Let’s Try This Again, Part III

Bit by bit I’m moving along on this painting. I’m loving it, but my little one has decided naps are for chumps so I’m not getting to work on it much. That’s ok. Next week she starts pre-school so I’m trying to soak up every sweet, frustrating, fun, non-work productive, bonding, silly, frivolous, educational, and mundane moment with her. I have the rest of my life to work. Here and there, though, I have made some progress on it.

Last post I showed you my rub-out underpainting:

Now for the fun part- color! Here’s what I’ve done so far, plus a couple of detail shots.

Don’t you love skin tones? Look at all the colors in there- greens, pinks, violets- and I can promise you there’s not a bit of pre-mixed “Caucasian Flesh Tone” on my palette. Where would be the fun in that?


Ok. Let’s try this again

A while ago I showed you this in-progress picture:



with the promise that you would see it transform along the way into a finished painting. I lied. I didn’t mean to! Sometimes I just can’t finish a painting. There’s certainly something to be said for committing to a project; working until your idea comes to fruition; pressing on until the bitter end. But there’s also something to be said for stopping when you realize that what you’re working on just isn’t “you” anymore. That is not to say the same attitude should apply to every situation that bores you, or even to every painting, but of all the commitments you could flake on in life this is one case where the earth will not shatter, hearts will not break, and jobs will not be lost (unless, of course, it’s a commission- which this was not so I’m free to do what I want. So there!).

Now, let’s try this again with a painting I know I’ll finish- in part because I’m much more more in love with the subject matter. A portrait of my daily life.

To start I did a value study:


Value study on Ampersand Oil Paper, 6″x8″

A quick laying down of the lights and darks of my composition. This is done on a small scale (in proportion to the size and shape of the finished painting) quickly and loosely, with no gridding, no drawing, and no blending. The purpose of this step is just to help you check the balance of lights and darks in your painting. For example, this composition stands alone because it is primarily dark with a bright white center of interest. When paintings edge too much toward mid-range in value, they get dull no matter what your colors or subject. Value studies are helpful, though because you don’t get distracted by the pretty colors or elaborate patterns and you can really see the bones of the picture. So far, so good. And I’m not a bit bored.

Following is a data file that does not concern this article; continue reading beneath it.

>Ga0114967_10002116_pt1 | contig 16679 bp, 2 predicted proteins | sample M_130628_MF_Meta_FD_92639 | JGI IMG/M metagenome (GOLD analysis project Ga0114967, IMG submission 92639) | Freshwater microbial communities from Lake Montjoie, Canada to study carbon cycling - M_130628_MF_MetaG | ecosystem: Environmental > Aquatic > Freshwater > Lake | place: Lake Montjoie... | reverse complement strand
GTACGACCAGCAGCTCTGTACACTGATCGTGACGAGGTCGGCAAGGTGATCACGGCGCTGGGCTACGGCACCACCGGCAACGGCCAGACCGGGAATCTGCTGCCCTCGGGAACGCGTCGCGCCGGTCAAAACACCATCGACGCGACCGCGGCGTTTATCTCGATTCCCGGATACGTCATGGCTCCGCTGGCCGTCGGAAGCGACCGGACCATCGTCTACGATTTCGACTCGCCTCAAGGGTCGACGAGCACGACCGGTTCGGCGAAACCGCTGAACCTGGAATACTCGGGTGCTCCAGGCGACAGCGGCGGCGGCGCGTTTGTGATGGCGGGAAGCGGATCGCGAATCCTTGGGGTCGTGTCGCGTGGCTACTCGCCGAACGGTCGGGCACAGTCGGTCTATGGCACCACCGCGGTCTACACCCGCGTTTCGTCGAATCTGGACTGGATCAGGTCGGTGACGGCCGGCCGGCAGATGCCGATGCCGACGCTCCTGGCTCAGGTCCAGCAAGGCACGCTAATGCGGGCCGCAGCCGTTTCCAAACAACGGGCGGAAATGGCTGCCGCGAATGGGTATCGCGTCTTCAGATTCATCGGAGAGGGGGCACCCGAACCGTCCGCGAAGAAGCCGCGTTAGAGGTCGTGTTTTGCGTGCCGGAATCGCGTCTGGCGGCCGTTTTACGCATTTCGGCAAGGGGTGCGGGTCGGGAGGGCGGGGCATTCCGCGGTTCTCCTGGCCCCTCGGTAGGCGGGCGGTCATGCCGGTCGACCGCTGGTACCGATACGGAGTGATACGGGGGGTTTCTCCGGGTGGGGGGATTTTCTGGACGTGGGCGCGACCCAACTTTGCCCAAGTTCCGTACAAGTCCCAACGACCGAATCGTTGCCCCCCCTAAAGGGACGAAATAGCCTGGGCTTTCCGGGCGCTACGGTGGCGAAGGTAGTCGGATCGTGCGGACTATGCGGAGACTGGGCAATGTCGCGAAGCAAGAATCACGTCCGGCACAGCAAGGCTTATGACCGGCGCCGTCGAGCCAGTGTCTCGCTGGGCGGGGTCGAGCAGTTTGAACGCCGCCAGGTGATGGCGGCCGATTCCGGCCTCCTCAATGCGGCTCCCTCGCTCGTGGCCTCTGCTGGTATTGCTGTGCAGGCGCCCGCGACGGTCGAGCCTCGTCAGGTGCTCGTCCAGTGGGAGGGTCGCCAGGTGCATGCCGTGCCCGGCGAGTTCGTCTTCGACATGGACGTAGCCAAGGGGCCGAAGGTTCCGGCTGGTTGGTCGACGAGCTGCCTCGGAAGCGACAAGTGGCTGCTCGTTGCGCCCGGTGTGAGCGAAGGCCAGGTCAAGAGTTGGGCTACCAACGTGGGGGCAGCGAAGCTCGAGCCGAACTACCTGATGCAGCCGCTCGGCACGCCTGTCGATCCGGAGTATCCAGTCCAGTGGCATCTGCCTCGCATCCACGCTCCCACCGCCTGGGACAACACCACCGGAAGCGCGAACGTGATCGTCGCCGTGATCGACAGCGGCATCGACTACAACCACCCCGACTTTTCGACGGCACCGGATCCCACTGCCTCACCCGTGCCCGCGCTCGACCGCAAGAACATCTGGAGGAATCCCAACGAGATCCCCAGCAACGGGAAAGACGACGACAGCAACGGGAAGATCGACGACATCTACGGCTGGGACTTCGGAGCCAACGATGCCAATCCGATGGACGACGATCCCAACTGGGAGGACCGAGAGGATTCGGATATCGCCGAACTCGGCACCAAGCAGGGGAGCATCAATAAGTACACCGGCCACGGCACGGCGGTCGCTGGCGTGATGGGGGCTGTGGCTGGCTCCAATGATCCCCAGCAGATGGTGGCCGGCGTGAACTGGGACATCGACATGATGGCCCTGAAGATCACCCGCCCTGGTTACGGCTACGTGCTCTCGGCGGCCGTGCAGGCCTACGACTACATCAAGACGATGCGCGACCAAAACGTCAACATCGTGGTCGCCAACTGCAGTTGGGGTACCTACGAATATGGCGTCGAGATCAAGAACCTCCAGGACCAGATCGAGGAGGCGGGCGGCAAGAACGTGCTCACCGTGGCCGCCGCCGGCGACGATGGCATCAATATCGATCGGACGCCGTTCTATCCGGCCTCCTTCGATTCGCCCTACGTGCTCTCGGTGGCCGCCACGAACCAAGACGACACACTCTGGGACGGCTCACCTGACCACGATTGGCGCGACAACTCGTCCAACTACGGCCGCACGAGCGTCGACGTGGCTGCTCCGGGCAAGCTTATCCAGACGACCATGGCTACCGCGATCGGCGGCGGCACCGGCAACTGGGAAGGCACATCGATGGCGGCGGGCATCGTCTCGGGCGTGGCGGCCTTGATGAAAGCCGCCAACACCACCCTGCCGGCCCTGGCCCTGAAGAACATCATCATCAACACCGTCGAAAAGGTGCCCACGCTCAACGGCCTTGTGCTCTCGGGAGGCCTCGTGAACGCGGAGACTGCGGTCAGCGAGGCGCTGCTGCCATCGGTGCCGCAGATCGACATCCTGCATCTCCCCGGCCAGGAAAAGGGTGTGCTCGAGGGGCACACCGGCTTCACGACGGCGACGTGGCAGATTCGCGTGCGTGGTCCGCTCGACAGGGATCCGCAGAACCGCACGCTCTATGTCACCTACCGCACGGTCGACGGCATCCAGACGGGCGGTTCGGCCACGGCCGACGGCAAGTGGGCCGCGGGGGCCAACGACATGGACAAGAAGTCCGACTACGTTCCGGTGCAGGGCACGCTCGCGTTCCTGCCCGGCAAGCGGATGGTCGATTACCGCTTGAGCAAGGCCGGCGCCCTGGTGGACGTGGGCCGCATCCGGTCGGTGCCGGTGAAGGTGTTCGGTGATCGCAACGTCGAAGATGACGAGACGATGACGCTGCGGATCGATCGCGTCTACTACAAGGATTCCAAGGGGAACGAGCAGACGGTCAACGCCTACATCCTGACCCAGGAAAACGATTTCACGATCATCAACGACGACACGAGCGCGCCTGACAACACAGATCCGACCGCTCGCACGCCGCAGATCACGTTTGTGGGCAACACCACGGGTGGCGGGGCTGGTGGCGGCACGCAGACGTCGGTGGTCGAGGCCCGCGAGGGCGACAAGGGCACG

Little darlin’, it’s been a long, cold, lonely winter…


Molly's Tree- pen and ink doodle

Molly’s Tree- pen and ink doodle

There’s a certain pleasant tension, a pressure of life that’s seems palpable in Spring. Moist air weighs on tender new grass, which in turn stretches up toward the sun. Buds push their way through branches’ fingertips and unfurl into fleshy leaves. Tulips and daffodils press their way upward through soft, fresh dirt. It feels like all of nature is pulsing. Can you feel it? Whether you realize it or not I bet you can. Is your step just a little lighter? Do you long to shed un-needed layers, whether of clothing, flesh, or sadness? It’s Spring. Get outside and soak it in.

Daffodils- watercolor sketch

Daffodils- watercolor sketch

Violets- watercolor sketch

Violets- watercolor sketch

An Homage

Those of you who have been following me for a long time may remember a post that I wrote on my former, blogspot blog. The post was entitled “Pockets of Joy” (click to read it). It was a sad post, and a happy post – A post in mourning of my dear dog Shag (aka The Shagster) who had recently died.

Now, around a year after the anniversary of his death, I painted his portrait. It was therapeutic and a celebration of the best dog ever. I present to you, The Shagster:

"The Shagster" Oil on linen

“The Shagster” Oil on linen

April Fool’s Tradition

My cousin Chloee (really she’s more like an aunt to me) started a tradition years ago. She spends all year searching for a recipe with a crazy, unexpected ingredient. Then, she bakes up these unusual goodies and sends them out to family members, always timing it so that they arrive on April Fool’s Day, and challenges us to guess the secret ingredient. IMG_1222